During 1970, Hannelore really started to expand her motorsport horizons. As well as her BMW rallying adventures, she was picked up by Ford of Germany for long-distance touring car races, in a Capri. Dieter Glemser was one of her team-mates, although they drove sister cars, rather than together. Although the Nürburgring 1000km and Grand Prix support races, as well as the Salzburg ETCC race, ended in DNFs, she was a strong second in the Monza 4 Hours, driving with Manfred Mohr. Her usual team-mate was Yvette Fontaine.
At about the same time, Hannelore picked up some significant sponsorship from the Eifelland caravan company, whose directors were keen to support her in taking her single-seater career further. Her first big single-seater event was a round of the French Formula 3 championship, at Magny-Cours, in July. She drove a March 703, and did not finish. The 703 was swapped for a 702 shortly afterwards. This car was used in the Mantorp Park F2 Trophy, in Sweden, and the Preis von Baden-Württemburg und Hessen. Hannelore did not finish either of those races in the classification, either. However, at the start of August, Eifelland entered her into the Nürburgring Grand Prix support race, and she was a fine second, defeated only by the 702 of Xavier Perrot. The car was not the most competitive on most circuits, but it obviously worked here.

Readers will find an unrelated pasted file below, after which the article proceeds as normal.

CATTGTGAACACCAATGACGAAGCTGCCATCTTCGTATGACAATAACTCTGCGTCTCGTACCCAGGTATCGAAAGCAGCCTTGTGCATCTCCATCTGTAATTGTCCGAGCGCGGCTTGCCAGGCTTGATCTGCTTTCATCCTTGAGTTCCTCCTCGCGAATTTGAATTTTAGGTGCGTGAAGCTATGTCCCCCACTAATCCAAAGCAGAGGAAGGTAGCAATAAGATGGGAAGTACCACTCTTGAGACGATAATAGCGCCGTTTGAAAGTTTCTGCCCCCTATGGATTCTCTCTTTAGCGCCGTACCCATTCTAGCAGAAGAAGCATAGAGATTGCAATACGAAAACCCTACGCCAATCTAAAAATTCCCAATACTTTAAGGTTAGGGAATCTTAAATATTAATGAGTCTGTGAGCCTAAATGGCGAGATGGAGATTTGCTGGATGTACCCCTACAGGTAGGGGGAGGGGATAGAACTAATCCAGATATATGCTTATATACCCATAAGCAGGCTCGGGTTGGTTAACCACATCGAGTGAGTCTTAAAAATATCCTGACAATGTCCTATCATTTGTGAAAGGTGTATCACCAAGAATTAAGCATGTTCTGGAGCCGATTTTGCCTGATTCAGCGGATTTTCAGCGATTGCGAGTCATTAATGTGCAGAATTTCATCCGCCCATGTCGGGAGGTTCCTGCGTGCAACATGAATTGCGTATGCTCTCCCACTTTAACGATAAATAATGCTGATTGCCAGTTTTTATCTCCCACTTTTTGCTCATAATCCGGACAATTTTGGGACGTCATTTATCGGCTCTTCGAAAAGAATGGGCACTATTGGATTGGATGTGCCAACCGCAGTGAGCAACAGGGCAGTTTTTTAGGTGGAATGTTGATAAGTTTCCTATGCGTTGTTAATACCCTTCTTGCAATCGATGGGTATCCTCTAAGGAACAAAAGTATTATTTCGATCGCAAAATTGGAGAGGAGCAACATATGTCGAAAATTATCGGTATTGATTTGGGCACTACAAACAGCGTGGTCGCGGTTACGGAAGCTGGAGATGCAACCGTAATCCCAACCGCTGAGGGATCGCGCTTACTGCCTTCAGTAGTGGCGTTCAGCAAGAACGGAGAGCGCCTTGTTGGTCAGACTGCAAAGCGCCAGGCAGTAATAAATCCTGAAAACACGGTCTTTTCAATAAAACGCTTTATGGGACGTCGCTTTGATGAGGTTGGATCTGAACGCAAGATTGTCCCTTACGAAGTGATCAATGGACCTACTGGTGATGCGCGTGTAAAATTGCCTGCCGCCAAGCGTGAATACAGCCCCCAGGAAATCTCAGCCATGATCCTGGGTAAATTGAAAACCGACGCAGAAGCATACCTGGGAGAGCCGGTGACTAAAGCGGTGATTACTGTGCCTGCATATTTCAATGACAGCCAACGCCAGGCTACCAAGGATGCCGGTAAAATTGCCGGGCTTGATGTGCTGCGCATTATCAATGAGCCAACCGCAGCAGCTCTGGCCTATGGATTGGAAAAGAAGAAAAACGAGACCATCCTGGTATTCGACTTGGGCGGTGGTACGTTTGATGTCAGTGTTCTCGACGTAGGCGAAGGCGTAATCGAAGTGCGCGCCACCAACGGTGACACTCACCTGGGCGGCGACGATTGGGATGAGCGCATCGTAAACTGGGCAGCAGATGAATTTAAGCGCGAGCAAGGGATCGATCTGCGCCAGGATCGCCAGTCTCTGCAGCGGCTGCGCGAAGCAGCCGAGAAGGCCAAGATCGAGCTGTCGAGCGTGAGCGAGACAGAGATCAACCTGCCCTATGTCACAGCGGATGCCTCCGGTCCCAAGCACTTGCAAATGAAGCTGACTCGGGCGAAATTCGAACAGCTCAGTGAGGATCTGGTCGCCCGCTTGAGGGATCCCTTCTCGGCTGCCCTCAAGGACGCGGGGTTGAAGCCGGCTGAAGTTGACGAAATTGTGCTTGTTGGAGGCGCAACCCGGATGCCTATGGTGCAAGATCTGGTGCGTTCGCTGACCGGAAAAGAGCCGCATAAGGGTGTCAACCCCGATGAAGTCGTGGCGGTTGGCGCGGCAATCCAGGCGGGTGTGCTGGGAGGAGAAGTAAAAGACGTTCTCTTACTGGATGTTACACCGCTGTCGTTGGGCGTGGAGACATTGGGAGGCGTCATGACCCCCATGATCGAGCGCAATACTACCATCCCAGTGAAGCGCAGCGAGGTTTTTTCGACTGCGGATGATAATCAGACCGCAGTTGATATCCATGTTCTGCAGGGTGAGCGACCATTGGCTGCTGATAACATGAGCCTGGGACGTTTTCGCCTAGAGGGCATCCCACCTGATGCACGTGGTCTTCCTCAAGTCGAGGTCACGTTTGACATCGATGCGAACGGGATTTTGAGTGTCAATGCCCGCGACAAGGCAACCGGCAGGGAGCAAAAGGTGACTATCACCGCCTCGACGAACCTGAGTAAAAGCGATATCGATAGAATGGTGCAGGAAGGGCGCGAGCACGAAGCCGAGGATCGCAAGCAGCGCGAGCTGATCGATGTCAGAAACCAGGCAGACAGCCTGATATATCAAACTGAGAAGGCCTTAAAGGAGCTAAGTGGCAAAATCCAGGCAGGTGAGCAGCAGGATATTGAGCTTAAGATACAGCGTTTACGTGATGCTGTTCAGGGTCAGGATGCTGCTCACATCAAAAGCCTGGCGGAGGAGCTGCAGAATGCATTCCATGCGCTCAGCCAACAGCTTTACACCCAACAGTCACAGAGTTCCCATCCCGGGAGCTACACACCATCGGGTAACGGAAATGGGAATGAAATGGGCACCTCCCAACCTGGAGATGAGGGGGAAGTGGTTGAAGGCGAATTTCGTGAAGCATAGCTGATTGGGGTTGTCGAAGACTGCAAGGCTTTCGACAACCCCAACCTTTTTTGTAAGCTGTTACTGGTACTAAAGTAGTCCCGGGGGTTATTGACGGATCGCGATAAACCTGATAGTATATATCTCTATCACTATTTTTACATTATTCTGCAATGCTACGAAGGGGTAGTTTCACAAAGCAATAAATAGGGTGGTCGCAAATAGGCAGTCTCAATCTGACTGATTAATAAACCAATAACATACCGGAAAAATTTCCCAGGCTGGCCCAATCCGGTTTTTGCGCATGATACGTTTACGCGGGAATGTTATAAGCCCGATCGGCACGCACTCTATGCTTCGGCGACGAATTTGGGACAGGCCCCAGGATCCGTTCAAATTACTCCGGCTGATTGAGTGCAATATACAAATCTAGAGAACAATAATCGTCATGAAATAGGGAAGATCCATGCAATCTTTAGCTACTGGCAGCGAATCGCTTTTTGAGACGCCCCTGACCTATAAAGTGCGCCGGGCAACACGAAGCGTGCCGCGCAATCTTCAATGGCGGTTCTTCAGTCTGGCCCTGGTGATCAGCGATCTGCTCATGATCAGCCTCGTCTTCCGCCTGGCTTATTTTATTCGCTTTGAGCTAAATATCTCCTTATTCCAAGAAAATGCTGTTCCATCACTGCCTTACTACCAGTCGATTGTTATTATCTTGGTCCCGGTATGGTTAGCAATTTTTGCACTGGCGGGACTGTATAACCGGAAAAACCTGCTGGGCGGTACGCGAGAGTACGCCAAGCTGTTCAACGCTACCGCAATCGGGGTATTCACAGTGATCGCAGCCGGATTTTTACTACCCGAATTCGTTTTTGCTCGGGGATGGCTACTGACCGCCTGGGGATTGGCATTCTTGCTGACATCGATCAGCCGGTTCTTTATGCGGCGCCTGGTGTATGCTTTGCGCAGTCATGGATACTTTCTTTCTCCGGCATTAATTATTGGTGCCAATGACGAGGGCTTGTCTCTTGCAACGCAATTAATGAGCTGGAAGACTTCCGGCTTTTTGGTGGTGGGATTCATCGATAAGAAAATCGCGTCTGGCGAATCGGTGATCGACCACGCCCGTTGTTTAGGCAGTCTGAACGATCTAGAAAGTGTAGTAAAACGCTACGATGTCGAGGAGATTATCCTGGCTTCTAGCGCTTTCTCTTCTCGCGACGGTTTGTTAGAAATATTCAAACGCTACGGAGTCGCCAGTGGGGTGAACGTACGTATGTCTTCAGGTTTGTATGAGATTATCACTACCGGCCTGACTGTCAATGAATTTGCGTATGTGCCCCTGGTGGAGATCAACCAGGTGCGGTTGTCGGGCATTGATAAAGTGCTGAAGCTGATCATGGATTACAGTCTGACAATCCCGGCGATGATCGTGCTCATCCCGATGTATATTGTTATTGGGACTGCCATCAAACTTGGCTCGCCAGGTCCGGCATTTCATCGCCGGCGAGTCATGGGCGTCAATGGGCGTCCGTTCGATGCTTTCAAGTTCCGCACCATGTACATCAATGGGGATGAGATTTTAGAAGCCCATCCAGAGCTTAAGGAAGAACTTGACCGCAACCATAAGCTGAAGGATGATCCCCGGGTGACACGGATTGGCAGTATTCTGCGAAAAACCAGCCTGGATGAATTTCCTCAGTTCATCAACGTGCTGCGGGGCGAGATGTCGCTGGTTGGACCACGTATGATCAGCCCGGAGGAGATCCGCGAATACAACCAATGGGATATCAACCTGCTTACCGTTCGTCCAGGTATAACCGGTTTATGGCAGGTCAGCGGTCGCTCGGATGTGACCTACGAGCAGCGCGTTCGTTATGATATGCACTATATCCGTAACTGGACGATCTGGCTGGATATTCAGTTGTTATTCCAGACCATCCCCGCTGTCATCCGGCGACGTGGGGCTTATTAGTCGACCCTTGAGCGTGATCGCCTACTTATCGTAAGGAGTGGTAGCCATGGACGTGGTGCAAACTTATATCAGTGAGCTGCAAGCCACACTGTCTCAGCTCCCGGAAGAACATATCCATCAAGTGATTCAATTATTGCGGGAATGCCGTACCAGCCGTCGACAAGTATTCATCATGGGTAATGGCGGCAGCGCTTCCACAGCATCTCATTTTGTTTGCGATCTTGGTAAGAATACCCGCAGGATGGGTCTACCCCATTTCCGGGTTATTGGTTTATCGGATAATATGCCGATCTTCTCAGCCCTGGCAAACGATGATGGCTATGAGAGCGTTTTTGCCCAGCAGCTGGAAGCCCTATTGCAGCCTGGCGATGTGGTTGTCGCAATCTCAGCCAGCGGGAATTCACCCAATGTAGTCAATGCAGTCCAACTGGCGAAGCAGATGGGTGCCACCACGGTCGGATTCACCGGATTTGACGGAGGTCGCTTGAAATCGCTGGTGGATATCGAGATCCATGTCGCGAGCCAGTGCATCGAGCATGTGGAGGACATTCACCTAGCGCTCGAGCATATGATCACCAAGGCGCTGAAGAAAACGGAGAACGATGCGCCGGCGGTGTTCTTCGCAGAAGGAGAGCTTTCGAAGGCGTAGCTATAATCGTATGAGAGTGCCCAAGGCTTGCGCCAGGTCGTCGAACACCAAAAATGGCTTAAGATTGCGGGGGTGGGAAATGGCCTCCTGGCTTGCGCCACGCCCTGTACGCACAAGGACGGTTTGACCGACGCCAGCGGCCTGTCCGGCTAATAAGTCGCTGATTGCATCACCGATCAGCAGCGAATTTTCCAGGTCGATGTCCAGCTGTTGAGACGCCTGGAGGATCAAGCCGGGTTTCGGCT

In 1971, the team continued with March machinery for Hannelore, competing mainly in Formula Two, although team-mate Rolf Stommelen had a stronger Brabham BT30. Her first race of the year was a long-haul trip to Colombia, for the Bogotá Grand Prix. The race, in two parts, was won by Stommelen. Hannelore was not classified in her 702. In her new 712M, it was a similar story at the Speed International Trophy at Mallory Park, although Rolf Stommelen was otherwise occupied. She finished the Jim Clark Memorial Trophy, at Hockenheim, in eleventh, just behind team-mate Hermann Unold. The ADAC-Eifelrennen gave her a fifteenth place.